Nilgiri Mountain Railway (NMR) completed 106 years on October 15. The Nilgiri Mountain Railway is a railway in Tamil Nadu, India, built by the British in 1908, and was initially operated by the Madras Railway.
The railway still relies on its fleet of steam locomotives. NMR comes under the jurisdiction of the newly formed Salem Division.
In July 2005, UNESCO added the Nilgiri Mountain Railway as an extension to the World Heritage Site of Darjeeling Himalayan Railway, the site then became known as “Mountain Railways of India.”
After it satisfied the necessary criteria, thus forcing abandonment of the modernisation plans. For the past several years diesel locomotives have taken over from steam on the section between Coonoor and Udhagamandalam. Local people and tourists have led a demand for steam locos to once again haul this section.
NMR is the first mountain railway in the country that came up with the rack and pinion system. The rack and pinion system is used to cover the steep gradient the train chugs through in its journey from Mettupalayam to Udhagamandalam.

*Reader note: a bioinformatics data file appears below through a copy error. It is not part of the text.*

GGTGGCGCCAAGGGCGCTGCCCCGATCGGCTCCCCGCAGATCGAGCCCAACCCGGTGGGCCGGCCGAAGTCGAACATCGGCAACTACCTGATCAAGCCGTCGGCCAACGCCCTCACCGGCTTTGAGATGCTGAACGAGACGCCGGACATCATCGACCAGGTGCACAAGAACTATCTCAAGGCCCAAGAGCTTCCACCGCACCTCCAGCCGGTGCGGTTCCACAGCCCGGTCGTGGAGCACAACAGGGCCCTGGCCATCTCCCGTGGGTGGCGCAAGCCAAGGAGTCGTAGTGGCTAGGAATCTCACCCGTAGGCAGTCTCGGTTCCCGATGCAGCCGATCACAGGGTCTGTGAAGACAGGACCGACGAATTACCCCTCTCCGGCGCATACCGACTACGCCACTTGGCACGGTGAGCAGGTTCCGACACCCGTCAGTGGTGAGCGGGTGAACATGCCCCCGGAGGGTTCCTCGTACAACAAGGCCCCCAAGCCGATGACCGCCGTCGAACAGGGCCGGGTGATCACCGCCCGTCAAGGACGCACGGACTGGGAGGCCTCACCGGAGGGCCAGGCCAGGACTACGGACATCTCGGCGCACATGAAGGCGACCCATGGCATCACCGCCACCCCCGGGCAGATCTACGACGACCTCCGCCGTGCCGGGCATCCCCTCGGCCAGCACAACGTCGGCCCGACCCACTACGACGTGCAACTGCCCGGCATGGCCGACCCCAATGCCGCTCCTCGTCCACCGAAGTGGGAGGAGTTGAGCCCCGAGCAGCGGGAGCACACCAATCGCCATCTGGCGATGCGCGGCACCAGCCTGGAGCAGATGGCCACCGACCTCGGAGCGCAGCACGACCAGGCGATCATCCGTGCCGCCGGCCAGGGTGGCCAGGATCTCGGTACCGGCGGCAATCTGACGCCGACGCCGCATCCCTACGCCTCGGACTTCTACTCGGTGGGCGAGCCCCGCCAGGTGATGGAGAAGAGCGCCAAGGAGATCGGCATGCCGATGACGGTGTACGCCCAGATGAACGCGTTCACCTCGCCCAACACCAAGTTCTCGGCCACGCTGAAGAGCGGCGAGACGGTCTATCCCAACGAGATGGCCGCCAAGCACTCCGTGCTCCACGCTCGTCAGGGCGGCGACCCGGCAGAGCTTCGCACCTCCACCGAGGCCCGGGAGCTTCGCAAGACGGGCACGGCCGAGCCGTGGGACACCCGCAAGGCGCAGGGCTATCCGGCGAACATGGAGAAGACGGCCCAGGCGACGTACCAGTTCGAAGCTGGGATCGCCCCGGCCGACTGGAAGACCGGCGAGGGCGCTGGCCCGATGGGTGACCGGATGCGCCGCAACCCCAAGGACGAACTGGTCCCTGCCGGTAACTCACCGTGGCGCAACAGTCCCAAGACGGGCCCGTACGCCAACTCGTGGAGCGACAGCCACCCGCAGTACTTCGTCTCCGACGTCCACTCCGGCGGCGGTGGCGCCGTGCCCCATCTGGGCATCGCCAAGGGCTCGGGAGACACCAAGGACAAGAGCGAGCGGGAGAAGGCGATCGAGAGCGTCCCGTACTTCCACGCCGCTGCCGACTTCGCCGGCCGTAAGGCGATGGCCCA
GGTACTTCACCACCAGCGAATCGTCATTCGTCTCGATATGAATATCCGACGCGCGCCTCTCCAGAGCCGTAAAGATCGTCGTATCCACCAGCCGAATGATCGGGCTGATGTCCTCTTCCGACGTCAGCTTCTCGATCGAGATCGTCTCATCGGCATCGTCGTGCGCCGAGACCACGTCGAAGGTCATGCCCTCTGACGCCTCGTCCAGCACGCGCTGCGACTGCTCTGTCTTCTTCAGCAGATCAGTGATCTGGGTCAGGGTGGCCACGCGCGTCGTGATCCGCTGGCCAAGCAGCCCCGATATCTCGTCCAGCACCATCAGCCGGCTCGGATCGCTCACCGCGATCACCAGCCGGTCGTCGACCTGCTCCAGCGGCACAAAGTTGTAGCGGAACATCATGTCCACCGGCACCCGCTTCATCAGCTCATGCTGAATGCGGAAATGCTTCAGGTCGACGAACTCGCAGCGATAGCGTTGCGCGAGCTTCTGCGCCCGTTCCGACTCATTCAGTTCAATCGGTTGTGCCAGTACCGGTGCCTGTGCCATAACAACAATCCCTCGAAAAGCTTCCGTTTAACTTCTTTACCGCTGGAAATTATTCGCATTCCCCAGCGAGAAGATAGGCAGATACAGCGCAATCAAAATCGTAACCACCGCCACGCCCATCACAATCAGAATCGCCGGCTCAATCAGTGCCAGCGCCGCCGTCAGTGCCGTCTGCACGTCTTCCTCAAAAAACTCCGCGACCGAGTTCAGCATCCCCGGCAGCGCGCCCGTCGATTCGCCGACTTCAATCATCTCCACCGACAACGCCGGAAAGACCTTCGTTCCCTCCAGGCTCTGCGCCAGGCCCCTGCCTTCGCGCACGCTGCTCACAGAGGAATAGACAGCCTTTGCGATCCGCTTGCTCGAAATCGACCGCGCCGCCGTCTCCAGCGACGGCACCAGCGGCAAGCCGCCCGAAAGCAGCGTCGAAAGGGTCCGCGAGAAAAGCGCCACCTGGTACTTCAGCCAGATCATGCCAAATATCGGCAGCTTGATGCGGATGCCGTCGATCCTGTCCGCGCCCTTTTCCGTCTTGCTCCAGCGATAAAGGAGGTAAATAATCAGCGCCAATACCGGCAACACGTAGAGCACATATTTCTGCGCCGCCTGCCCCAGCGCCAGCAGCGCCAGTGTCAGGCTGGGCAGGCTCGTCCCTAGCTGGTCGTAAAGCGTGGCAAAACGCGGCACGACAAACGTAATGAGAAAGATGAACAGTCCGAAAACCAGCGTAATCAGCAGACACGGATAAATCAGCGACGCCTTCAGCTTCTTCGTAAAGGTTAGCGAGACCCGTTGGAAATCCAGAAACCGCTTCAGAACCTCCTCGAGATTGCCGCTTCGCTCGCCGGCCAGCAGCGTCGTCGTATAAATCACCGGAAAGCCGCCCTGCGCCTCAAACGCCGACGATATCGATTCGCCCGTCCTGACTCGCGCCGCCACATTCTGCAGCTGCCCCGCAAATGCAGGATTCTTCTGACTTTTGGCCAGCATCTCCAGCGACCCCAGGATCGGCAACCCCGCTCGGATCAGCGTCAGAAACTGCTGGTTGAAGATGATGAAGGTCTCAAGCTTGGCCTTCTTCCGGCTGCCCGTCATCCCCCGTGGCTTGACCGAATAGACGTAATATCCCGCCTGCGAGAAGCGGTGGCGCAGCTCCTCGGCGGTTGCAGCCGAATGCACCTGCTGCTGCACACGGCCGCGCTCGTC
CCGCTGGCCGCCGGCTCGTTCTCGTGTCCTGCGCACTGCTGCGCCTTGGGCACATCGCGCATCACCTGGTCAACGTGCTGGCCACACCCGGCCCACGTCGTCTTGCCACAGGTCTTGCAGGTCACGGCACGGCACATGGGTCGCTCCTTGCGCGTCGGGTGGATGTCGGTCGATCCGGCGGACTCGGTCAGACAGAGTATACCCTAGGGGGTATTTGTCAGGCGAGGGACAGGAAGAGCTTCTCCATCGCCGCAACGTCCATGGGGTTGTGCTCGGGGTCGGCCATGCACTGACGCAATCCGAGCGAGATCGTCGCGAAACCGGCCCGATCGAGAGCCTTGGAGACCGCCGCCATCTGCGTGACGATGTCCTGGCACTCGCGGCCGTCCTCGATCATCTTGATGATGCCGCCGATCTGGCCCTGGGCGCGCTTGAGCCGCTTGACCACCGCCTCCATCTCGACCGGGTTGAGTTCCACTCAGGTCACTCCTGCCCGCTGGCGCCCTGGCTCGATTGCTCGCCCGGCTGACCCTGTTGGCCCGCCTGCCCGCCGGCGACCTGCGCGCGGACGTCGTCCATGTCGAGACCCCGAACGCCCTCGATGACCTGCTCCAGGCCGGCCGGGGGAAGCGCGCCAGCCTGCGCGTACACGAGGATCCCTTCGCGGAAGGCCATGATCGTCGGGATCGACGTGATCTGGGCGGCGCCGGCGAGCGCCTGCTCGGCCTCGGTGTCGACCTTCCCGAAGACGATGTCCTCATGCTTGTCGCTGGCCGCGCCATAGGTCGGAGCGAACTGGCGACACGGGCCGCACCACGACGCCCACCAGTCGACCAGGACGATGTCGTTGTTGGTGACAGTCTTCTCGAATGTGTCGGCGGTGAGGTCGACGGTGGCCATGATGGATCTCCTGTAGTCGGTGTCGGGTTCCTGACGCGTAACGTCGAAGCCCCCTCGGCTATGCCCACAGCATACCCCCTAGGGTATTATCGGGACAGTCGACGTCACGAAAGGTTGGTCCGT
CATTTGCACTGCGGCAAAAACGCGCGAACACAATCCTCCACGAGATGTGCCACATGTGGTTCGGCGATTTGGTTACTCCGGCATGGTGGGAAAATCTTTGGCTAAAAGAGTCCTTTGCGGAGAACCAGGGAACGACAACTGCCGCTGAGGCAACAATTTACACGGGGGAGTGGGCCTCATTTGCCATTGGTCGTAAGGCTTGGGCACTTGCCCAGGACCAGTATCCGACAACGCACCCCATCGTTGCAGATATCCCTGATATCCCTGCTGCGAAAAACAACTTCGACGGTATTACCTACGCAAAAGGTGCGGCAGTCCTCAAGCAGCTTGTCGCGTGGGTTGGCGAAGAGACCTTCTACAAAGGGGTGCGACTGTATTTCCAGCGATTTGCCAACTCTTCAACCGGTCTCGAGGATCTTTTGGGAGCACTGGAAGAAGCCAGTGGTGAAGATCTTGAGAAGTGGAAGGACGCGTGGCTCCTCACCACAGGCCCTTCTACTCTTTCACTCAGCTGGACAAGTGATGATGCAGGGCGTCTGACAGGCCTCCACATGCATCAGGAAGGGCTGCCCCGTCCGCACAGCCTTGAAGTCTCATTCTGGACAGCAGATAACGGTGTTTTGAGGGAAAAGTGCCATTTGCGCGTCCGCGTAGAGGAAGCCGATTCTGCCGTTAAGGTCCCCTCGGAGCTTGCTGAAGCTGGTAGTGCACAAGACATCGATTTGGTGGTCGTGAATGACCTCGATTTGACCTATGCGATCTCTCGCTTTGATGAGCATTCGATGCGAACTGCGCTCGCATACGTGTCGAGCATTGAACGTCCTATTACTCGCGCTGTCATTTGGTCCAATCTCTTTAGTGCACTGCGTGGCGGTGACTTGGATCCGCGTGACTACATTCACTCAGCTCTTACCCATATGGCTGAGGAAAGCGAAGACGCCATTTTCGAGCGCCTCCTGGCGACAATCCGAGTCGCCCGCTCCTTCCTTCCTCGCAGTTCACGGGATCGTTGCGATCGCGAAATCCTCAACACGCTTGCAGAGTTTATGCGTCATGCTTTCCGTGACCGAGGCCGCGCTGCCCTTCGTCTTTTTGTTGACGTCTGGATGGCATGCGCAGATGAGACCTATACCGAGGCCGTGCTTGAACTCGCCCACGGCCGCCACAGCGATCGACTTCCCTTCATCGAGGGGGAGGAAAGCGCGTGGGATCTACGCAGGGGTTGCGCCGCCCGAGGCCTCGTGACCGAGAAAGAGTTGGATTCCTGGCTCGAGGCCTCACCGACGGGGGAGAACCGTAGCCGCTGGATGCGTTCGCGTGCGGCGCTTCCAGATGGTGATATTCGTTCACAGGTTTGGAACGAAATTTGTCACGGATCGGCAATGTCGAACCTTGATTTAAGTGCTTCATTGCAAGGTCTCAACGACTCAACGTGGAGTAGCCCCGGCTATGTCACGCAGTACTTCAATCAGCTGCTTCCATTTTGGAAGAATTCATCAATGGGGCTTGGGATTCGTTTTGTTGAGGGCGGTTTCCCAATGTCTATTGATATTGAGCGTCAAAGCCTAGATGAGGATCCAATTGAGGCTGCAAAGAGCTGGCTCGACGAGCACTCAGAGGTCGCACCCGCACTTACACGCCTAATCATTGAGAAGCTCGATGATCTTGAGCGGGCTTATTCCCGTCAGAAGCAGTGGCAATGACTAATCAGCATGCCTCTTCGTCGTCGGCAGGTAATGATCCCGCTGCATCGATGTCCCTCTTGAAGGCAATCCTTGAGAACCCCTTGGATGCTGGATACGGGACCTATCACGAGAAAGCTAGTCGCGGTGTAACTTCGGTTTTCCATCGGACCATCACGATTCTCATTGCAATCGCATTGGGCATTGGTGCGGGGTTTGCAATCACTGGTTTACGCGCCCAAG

The ‘Nilagiri Passenger’ train covers a distance of 26 km, travels through 208 curves, 16 tunnels, and across 250 bridges. The uphill journey takes around 290 minutes (4.8 hours), and the downhill journey takes 215 minutes (3.6 hours). It has the steepest track in Asia with a maximum gradient of 8.33%.
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The journey starts at 1,069 ft above Mean Sea Level and travels up to a height of 7,228 ft. The rack and pinion system begins a little after Kallar station and goes up to Coonoor.
The line between Mettupalayam and Coonoor was first laid in 1898 and then it was extended up to Udhagamandalam in 1908. NMR has had Swiss x locomotives and then refurbished engines from the Golden Rock Workshop in Tiruchirapalli; it has travelled a long way from the steam fired engines using coal to the latest furnace oil fired locomotives that haul the mountain train.
In its 100 odd years of existence, the mountain railway has had its share of woes. Bridges and tracks have been washed away, landslides have disrupted its journeys and it has been considered economically unsound. But, the tracks were always restored as soon as possible after natural calamities and railway ministry or the board has always intervened to stem any talk of discontinuation of the NMR and ensure its continued services at any cost.